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Citrullinemia type 1

Other Names: Classic citrullinemia, Argininosuccinate synthetase deficiency

Citrullinemia type 1 is a genetic condition characterized by the body’s inability to remove waste nitrogen from the body’s bloodstream. It is caused by mutations in a gene called ASS1 that makes the protein argininosuccinate synthase (ASS).

Characteristics of Citrullinemia type 1
Individuals with citrullinemia type 1 cannot properly remove nitrogen from the body’s bloodstream. Citrullinemia type 1 belongs to a group of metabolic disorders called urea cycle disorders. The urea cycle is responsible for removing nitrogen, a waste product of protein metabolism, from the blood and converting it to urea. Urea is then eliminated from the body in urine. In urea cycle disorders, the waste nitrogen does not get converted to urea, and instead accumulates in the form of ammonia. The body is unable to tolerate large amounts of ammonia. Although the severity of citrullinemia type 1 varies, symptoms of the condition usually appear within the first few days of life. Affected infants usually seem normal at birth, but as large quantities of ammonia build up in the body, lack of energy (lethargy), poor feeding, vomiting, seizures, loss of consciousness, and increased pressure in the skull are common. These medical problems can be life-threatening.
Other forms of citrullinemia type 1 can present later in childhood or adulthood. Sometimes, women with citrullinemia type 1 have severe symptoms only during pregnancy or shortly after the birth of their baby. Some people never have symptoms of the disorder.

Most infants with citrullinemia type 1 are diagnosed within the first few days or weeks of life through newborn screening (NBS). NBS tests a spot of blood from the baby’s heel to see if the ASS enzyme is working properly. NBS test results are confirmed with additional blood and urine chemical tests, as well as with genetic testing of the ASS1 gene. This gene makes the argininosuccinate synthase (ASS) enzyme. This enzyme is involved in the urea cycle which is responsible for breaking down or processing ammonia. It is the buildup of ammonia and other products (i.e. citrulline) that cause symptoms of citrullinemia type 1. Most individuals with citrullinemia type 1 have changes or mutations in the ASS1 gene.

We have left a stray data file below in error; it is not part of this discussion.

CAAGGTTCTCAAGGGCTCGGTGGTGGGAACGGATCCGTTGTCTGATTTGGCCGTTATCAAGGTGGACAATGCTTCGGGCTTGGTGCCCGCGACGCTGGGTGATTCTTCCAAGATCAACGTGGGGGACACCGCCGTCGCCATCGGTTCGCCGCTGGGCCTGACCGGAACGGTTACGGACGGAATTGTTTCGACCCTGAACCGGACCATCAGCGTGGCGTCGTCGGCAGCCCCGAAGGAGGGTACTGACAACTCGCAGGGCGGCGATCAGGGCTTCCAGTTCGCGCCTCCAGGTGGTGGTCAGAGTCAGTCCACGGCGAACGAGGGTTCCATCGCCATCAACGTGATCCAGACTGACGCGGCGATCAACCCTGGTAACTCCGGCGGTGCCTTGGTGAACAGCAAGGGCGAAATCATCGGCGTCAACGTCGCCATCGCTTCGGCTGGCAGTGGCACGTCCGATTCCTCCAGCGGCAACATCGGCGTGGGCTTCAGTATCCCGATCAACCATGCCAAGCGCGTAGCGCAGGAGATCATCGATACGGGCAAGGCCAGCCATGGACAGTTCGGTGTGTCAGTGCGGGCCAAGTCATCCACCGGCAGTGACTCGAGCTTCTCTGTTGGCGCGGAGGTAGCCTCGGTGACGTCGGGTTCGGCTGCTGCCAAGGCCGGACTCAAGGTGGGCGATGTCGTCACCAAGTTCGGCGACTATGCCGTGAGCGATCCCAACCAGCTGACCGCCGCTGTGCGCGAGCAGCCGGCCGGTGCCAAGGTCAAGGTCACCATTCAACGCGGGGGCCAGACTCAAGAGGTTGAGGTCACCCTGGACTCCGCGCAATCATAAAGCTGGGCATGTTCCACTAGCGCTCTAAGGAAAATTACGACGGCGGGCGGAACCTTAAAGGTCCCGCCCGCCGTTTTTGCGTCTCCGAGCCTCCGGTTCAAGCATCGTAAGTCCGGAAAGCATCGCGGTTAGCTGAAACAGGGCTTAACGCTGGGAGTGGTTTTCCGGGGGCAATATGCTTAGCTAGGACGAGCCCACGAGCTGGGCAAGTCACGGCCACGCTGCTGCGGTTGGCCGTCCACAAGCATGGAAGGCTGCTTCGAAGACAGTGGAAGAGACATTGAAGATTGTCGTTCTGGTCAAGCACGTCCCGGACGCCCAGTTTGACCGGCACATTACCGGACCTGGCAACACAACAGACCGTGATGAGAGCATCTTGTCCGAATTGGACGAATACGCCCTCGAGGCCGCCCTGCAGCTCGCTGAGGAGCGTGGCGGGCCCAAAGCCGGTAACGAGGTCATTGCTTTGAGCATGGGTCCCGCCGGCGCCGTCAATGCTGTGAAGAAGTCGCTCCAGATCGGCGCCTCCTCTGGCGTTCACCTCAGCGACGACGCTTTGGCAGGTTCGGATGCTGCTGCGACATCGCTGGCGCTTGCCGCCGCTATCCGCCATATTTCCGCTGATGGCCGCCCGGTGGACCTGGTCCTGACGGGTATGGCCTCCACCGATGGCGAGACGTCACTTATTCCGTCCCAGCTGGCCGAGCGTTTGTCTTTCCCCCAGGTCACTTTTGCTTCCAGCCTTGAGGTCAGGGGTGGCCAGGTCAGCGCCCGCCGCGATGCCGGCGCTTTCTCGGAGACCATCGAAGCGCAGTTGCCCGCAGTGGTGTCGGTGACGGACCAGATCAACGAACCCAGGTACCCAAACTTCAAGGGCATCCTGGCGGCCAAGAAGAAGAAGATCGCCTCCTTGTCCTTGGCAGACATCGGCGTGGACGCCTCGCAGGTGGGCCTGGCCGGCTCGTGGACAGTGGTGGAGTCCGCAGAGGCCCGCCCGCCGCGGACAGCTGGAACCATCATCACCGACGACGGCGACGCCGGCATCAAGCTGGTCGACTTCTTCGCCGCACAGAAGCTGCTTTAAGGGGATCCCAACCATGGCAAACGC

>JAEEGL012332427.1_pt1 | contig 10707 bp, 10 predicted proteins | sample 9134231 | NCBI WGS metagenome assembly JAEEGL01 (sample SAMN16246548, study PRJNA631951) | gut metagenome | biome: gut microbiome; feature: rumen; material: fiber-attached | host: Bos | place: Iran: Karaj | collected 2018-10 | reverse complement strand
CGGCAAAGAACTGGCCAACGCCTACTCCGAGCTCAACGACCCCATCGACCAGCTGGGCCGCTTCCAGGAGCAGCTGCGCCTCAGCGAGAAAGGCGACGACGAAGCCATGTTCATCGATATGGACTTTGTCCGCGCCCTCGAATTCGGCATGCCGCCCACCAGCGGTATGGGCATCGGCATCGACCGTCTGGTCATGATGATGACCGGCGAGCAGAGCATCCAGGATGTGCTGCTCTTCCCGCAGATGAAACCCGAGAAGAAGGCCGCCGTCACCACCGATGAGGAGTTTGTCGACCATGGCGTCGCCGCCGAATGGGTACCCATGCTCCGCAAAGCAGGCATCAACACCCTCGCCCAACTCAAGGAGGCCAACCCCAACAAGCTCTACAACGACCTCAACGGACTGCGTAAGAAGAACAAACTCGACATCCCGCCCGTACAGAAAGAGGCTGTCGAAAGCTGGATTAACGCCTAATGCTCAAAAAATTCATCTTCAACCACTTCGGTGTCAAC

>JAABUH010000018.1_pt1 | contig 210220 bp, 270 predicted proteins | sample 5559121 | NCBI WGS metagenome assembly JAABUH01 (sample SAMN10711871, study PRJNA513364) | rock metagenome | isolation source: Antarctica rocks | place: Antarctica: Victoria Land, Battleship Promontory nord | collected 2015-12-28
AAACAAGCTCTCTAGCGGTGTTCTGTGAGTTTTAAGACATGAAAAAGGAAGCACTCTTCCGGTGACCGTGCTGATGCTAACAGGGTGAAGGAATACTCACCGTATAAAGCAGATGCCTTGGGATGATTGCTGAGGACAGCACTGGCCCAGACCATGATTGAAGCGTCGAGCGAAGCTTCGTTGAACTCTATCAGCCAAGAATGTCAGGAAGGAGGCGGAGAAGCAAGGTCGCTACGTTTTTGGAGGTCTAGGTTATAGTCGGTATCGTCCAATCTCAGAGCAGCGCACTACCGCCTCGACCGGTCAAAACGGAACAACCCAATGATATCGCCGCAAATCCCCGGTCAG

Management of citrullinemia type 1 depends on early diagnosis, control of ammonia levels, and control of pressure in the skull (intracranial pressure). Medications and dialysis can help control ammonia levels in the blood. Liver transplantation has been found to be effective in some cases. It is important that individuals with citrullinemia type 1 avoid excess protein intake, and be followed by a metabolic nutritionist. It is important that individuals with citrullinemia type 1 contact their doctor if they have any symptoms of high ammonia levels. These symptoms can include, but are not limited to, mood changes, disorientation, headaches, low energy, vomiting, and refusal to eat.

Mode of inheritance
Citrullinemia type 1 is inherited in an autosomal recessive pattern. This means that an individual has to inherit two ASS1 mutations (i.e., one from each parent) to be affected with citrullinemia type 1. If both parents are carriers of a ASS1 mutation, they have a 1 in 4 (25%) chance with each pregnancy of having a child with citrullinemia type 1. Babies born in the United States are screened for citrullinemia type 1 by newborn screening.

Risk to family members
Parents of a child with citrullinemia type 1 are carriers of the condition. If a sibling of a child with citrullinemia type 1 is unaffected, he/she has a 2 in 3 (66%) chance of being a carrier of citrullinemia type 1.

Special considerations

Genetics Home Reference: Citrullinemia
Medical Home Portal: Citrullinemia
Save Babies Through Screening Foundation, Inc.
National Urea Cycle Disorders Foundation
Urea Cycle Disorders Consortium

Engel, K. et al. (2009)."Mutations and polymorphisms in the human argininosuccinate synthetase (ASS1) gene." Human Mutation 30(3): 300-307.
Thoene JG. (Updated 11 August 2011). Citrullinemia Type I. In: GeneReviews at GeneTests Medical Genetics Information Resource (database online). Copyright, University of Washington, Seattle. 1997-2013. Available at Accessed [11/08/2013].



Created by:Jaclyn Foster, MS, Samuel Yang, MD

Edited by:Seema Jamal, MSc, LCGC

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